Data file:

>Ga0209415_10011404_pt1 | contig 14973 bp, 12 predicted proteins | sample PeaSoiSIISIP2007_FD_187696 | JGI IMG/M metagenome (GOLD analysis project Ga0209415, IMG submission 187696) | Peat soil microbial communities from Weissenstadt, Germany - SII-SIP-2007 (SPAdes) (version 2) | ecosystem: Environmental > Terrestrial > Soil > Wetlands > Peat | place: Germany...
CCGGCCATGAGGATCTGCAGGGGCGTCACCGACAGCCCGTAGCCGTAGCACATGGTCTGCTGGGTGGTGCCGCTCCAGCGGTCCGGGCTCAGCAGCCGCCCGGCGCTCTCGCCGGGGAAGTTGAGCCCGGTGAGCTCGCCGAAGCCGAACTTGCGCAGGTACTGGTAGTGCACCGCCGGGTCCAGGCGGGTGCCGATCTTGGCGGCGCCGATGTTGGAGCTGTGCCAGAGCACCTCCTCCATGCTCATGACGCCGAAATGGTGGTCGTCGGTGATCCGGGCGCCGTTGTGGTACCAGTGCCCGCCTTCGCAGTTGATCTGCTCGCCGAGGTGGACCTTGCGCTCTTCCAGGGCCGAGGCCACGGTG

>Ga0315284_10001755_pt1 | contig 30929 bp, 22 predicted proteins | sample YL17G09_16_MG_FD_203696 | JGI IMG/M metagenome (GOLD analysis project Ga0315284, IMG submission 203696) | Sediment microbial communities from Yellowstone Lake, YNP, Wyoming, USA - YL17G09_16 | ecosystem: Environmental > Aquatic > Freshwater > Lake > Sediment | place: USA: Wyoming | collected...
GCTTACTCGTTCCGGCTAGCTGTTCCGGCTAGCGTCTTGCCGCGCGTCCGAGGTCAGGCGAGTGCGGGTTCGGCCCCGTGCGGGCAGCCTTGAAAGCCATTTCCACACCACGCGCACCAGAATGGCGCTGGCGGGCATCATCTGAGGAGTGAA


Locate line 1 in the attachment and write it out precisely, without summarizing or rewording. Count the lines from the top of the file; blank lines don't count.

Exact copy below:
>Ga0209415_10011404_pt1 | contig 14973 bp, 12 predicted proteins | sample PeaSoiSIISIP2007_FD_187696 | JGI IMG/M metagenome (GOLD analysis project Ga0209415, IMG submission 187696) | Peat soil microbial communities from Weissenstadt, Germany - SII-SIP-2007 (SPAdes) (version 2) | ecosystem: Environmental > Terrestrial > Soil > Wetlands > Peat | place: Germany...